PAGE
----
Employment Law Cases

Uber drivers are 'workers' says Court of Appeal

Uber BV v Aslam

Drivers for Uber are ‘workers’ and not self-employed according to a majority judgment from the Court of Appeal.


In October 2016 an employment tribunal held that a group of Uber drivers (supported by their union the GMB) are not self-employed but are ‘workers’ who are entitled to workers’ rights including to be paid the National Minimum Wage and receive paid holiday. As part of its defence Uber denied that its drivers were entitled to workers’ rights, as it is just a technology company not a taxi provider, and that Uber drivers do not work for Uber but instead work for themselves as self-employed business men and women. See also ‘Uber, employment status and the gig economy’. Uber appealed, arguing that the tribunal had got it wrong and that it was in fact acting as agent for the drivers who were not workers but independent contractors.

The EAT dismissed the appeal on all grounds and in relation to the question of the contracts it said that the case law was clear - tribunals must look at the reality of the situation rather than what is said in the contract. The reality was that despite what the contracts said, the drivers were incorporated into the Uber business of providing transportation services, subject to arrangements and controls that did not point to a direct contractual relationship with the passenger every time and therefore away from the argument that they were working in business on their own account. Uber appealed.

Court of Appeal decision

The Court of Appeal, by a 2:1 majority, dismissed the appeal (Lord Justice Underhill, an eminent employment law judge and past President of the EAT, dissenting from the majority view). Permission has been given for Uber to go to the Supreme Court.

The essential question as regards worker status was whether, as the drivers argued, Uber contracts with the passengers to provide driving services, which the drivers perform for it; or whether, as Uber argued, it acts only as an intermediary, providing booking and payment services, and the drivers drive the passengers as independent contractors. The written terms provide the latter.

The majority of the Court of Appeal held that these terms do not reflect the practical reality of the relationship and can therefore be disregarded. It relied on the 2011 Supreme Court decision in Autoclenz Ltd v Belcher which it saw as holding that a court can disregard the terms of any contract created by the employer in so far as it seeks to characterise the relationship between the employer and the individuals who provide it with services (whether employees or workers) in a particular artificial way. The case shows that:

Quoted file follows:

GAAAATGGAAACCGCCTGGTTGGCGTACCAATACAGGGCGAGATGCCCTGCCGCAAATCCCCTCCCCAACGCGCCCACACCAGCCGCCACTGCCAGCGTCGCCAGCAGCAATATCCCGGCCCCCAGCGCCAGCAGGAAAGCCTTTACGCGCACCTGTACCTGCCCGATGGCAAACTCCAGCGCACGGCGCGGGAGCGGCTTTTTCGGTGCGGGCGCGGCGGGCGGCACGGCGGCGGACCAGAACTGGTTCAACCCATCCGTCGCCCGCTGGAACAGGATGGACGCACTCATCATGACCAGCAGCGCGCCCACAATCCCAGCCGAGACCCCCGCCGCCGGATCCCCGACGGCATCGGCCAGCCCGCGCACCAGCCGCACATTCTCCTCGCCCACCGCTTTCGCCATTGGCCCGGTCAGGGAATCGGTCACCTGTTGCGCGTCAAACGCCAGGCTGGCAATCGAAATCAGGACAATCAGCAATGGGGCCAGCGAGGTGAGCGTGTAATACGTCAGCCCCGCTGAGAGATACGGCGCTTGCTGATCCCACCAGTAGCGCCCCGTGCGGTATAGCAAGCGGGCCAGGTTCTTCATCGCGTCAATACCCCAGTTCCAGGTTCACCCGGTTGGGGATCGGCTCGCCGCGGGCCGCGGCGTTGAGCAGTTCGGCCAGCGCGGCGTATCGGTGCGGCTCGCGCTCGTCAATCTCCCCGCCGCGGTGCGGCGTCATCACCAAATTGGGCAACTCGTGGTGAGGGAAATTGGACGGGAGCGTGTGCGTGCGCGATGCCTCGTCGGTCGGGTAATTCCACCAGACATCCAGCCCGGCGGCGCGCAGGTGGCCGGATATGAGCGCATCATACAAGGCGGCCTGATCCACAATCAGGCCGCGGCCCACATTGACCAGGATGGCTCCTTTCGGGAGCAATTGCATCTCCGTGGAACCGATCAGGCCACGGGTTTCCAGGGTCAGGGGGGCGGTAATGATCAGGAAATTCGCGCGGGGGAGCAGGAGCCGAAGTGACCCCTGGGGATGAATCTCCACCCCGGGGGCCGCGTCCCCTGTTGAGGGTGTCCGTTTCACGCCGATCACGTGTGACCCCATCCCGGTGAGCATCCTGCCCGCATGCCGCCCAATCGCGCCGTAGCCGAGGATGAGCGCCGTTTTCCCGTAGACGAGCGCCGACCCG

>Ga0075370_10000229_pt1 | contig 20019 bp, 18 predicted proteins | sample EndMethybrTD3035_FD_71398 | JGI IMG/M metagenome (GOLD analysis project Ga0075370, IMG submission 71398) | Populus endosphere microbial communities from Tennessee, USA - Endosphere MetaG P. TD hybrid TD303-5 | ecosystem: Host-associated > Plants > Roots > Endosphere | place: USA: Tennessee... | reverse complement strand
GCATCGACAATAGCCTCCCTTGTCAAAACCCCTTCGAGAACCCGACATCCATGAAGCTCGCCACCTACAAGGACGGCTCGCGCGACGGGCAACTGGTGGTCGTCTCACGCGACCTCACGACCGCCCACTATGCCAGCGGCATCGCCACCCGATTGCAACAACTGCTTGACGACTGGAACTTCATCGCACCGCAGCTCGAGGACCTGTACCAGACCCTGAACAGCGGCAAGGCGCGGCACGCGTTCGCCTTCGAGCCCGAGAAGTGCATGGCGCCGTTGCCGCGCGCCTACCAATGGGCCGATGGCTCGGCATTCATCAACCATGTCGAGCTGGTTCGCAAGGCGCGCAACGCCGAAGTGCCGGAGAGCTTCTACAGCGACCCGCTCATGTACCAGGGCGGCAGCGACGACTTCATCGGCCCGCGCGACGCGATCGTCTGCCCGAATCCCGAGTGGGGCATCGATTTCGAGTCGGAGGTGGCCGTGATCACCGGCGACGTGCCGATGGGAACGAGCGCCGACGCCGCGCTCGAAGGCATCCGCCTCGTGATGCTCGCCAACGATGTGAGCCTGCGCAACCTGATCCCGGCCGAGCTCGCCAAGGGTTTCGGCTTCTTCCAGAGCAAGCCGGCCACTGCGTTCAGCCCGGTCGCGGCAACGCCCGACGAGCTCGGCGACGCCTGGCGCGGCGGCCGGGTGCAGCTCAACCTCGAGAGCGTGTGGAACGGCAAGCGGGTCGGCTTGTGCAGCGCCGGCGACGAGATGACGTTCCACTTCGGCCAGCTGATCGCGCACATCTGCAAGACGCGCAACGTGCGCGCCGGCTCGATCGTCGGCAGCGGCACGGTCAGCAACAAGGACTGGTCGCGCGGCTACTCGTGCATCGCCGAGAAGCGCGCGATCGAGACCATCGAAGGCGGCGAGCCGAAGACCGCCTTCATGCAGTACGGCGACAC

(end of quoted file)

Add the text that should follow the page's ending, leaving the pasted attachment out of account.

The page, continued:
‘in the context of alleged employment (whether as employee or worker), (taking into account the relative bargaining power of the parties) the written documentation may not reflect the reality of the relationship. The parties’ actual agreement must be determined by examining all the circumstances, of which the written agreement is only a part. This is particularly so where the issue is the insertion of clauses which are subsequently relied on by the inserting party to avoid statutory protection which would otherwise apply. In deciding whether someone [is a worker] the fact that he or she signed a document will be relevant evidence, but it is not conclusive where the terms are standard and non-negotiable and where the parties are in an unequal bargaining position. Tribunals should take a “realistic and worldly-wise”, “sensible and robust” approach to the determination of what the true position is’.

The court also found helpful the recent case of Addison Lee v Lange which held that the tribunal had been entitled to disregard clauses in the driver contract which did not reflect the reality of the bargain between the parties.

Lord Justice Underhill, dissenting, would have held that far from being unrealistic or artificial, there was no inconsistency between the written terms and the working arrangements: those arrangements were not essentially different from those commonly applying where taxi and minicab owner-drivers are booked through an intermediary. As to the effect of Autoclenz, he was of the opinion that it:

‘gives no warrant for disregarding the terms [of the agreement] … [It] is an important tool in tribunals' armoury because it enables them to look to the reality of a relationship rather than a false characterisation imposed by the employer. But the premise is that the characterisation is indeed false. … [It] does not permit the re-writing of agreements only because they are disadvantageous. Protecting against abuses of inequality of bargaining power is the role of legislation …’

The majority also held that drivers are under a positive obligation to be available for work while the app is on, and that that amounts to ‘work’ for the purpose of the Working Time Regulations 1998. Lord Justice Underhill would have held that drivers should only be treated as working from the moment that they accept a particular trip.

Link to judgment: https://www.bailii.org/ew/cases/EWCA/Civ/2018/2748.html


The most interesting part of this decision is that Lord Justice Underhill, who has a wealth of employment law experience and knowledge, disagreed with his two colleagues. This might provide a chink of hope for Uber once the claim reaches the Supreme Court.

These status cases are invariably very fact specific. Just because this appeal went in favour of the Uber drivers doesn’t mean that cases brought by others who work in the on-demand economy will inevitably meet with the same success.

The government has committed, in its Good Work Plan, to legislating to improve the clarity of the current status tests, potentially placing more emphasis on control and less on the right to substitution when deciding in favour of worker status.